Analysis of TSC Cortical Tubers by Deep Sequencing of TSC1, TSC2 and KRAS Demonstrates that Small Second-Hit Mutations in these Genes are Rare Events

Translational Medicine Division, Brigham and Women's Hospital, Harvard Medical School, Boston, MA 02115, USA.
Brain Pathology (Impact Factor: 3.84). 11/2010; 20(6):1096-105. DOI: 10.1111/j.1750-3639.2010.00416.x
Source: PubMed


Tuberous sclerosis complex (TSC) is an often severe neurocutaneous syndrome. Cortical tubers are the predominant neuropathological finding in TSC, and their number and location has been shown to correlate roughly with the severity of neurologic features in TSC. Past studies have shown that genomic deletion events in TSC1 or TSC2 are very rare in tubers, and suggested the potential involvement of the MAPK pathway in their pathogenesis. We used deep sequencing to assess all coding exons of TSC1 and TSC2, and the activating mutation hot spots within KRAS in 46 tubers from TSC patients. Germline heterozygous mutations were identified in 81% of tubers. The same secondary mutation in TSC2 was identified in six tuber samples from one individual. Further study showed that this second hit mutation was widely distributed in the cortex from one cerebral hemisphere of this individual at frequencies up to 10%. No other secondary mutations were found in the other 40 tubers analyzed. These data indicate that small second hit mutations in any of these three genes are very rare in TSC tubers. However, in one TSC individual, a second hit TSC2 point mutation occurred early during brain development, and likely contributed to tuber formation.

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    • "LOH has been convincingly demonstrated in most of the neoplasms associated with TSC including subependymal giant cell astrocytomas (SEGAs), angiomyolipomas, cardiac rhabdomyomas, and lymphangioleiomyomatosis (LAM). Biallelic inactivation has been detected, but in only a small number of cells within cortical tubers (Crino et al., 2010; Qin et al., 2010). "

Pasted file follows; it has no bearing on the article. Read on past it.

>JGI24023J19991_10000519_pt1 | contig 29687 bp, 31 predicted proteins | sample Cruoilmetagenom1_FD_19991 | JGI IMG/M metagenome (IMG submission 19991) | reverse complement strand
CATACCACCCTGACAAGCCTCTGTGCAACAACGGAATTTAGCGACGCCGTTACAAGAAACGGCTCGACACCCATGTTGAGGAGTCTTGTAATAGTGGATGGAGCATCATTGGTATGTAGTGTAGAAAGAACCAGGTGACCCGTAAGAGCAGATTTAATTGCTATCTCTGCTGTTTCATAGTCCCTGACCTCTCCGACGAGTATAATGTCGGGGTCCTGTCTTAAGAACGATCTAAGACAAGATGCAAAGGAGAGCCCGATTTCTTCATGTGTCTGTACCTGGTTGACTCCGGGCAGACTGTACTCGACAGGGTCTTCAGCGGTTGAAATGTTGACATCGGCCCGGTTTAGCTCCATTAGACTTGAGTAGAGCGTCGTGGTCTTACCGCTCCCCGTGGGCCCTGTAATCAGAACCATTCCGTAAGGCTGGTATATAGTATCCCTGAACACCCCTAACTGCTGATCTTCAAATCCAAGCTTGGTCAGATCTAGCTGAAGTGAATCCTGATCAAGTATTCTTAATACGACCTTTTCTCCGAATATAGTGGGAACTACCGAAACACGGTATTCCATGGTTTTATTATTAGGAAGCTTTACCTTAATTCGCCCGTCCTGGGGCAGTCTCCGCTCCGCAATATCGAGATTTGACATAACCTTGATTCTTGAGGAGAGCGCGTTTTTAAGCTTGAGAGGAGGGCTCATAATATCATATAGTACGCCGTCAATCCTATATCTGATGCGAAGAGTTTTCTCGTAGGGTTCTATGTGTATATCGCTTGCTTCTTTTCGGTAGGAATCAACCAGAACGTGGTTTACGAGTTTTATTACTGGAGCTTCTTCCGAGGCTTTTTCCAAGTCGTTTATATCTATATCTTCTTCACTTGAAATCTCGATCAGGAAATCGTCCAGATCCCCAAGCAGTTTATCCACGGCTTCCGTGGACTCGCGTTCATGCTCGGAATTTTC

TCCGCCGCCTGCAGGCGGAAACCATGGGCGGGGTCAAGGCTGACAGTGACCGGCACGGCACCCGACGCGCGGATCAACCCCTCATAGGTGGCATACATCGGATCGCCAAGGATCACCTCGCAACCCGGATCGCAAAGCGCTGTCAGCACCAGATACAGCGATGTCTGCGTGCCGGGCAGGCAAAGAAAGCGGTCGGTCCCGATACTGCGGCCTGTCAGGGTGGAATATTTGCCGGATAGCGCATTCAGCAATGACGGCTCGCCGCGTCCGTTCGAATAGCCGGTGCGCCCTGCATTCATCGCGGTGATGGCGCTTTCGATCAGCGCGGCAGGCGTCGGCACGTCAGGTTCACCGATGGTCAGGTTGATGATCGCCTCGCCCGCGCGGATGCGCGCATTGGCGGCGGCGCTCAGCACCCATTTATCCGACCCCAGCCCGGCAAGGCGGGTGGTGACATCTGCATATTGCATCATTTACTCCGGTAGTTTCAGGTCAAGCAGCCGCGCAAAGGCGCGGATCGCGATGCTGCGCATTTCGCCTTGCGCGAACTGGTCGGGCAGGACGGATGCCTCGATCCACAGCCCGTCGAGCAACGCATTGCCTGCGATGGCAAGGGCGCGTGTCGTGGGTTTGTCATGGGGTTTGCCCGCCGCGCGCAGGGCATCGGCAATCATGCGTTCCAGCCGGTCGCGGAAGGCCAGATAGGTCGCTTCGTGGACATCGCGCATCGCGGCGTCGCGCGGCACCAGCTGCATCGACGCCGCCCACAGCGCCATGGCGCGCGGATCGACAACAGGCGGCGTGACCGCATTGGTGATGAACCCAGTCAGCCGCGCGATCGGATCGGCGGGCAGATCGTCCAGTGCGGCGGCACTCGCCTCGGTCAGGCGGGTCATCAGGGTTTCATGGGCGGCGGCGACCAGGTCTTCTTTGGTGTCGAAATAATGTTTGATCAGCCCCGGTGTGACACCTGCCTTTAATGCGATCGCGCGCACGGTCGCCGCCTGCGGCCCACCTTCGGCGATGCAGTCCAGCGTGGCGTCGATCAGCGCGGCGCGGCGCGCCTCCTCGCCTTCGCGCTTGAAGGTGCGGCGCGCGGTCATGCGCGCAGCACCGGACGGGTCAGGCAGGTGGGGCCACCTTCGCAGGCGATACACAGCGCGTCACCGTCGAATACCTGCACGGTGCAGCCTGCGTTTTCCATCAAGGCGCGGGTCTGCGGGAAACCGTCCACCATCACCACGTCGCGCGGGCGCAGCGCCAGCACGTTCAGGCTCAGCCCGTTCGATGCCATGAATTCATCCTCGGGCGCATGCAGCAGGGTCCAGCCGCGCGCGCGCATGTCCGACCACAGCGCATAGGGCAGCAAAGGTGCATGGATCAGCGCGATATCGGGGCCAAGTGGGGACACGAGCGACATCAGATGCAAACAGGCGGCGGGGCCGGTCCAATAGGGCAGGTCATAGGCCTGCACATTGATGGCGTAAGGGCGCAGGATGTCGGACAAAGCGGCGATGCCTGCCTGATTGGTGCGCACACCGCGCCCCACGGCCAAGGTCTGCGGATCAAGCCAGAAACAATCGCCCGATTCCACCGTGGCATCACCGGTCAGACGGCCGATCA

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    • "This may be because biallelic mutation is necessary to induce severe morphological alteration such as tubers or giant astrocytomas. In fact, so-called “two-hit” mechanisms of germline mutation and somatic mutation have been proposed for human tubers of TSC patients (Crino et al., 2010), although another report argued that the second hit was rare (Qin et al., 2010). The two-hit mechanism has been evaluated with homozygous deletion of TSC2 only in radial glia, and heterozygous deletion in all other cells by crossing Tsc2+/-, Tsc2flox, and GFAP-Cre mice (Way et al., 2009). "
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    • "Other neurodevelopmental disorders occasionally result from somatic mutations, including DCX (Gleeson et al., 2000) and NF1 (Messiaen et al., 2011; Vogt et al., 2011), but these have generally not been mutations limited to brain. In addition, some tubers from individuals with TSC, who carry germline mutations in TSC1 or TSC2, have been demonstrated to have somatic " second hits' in the TSC2 gene (Qin et al., 2010). We hypothesized that the somatic mutations causing HMG might be essentially restricted to the brain and detectable by direct study of affected brain tissue. "
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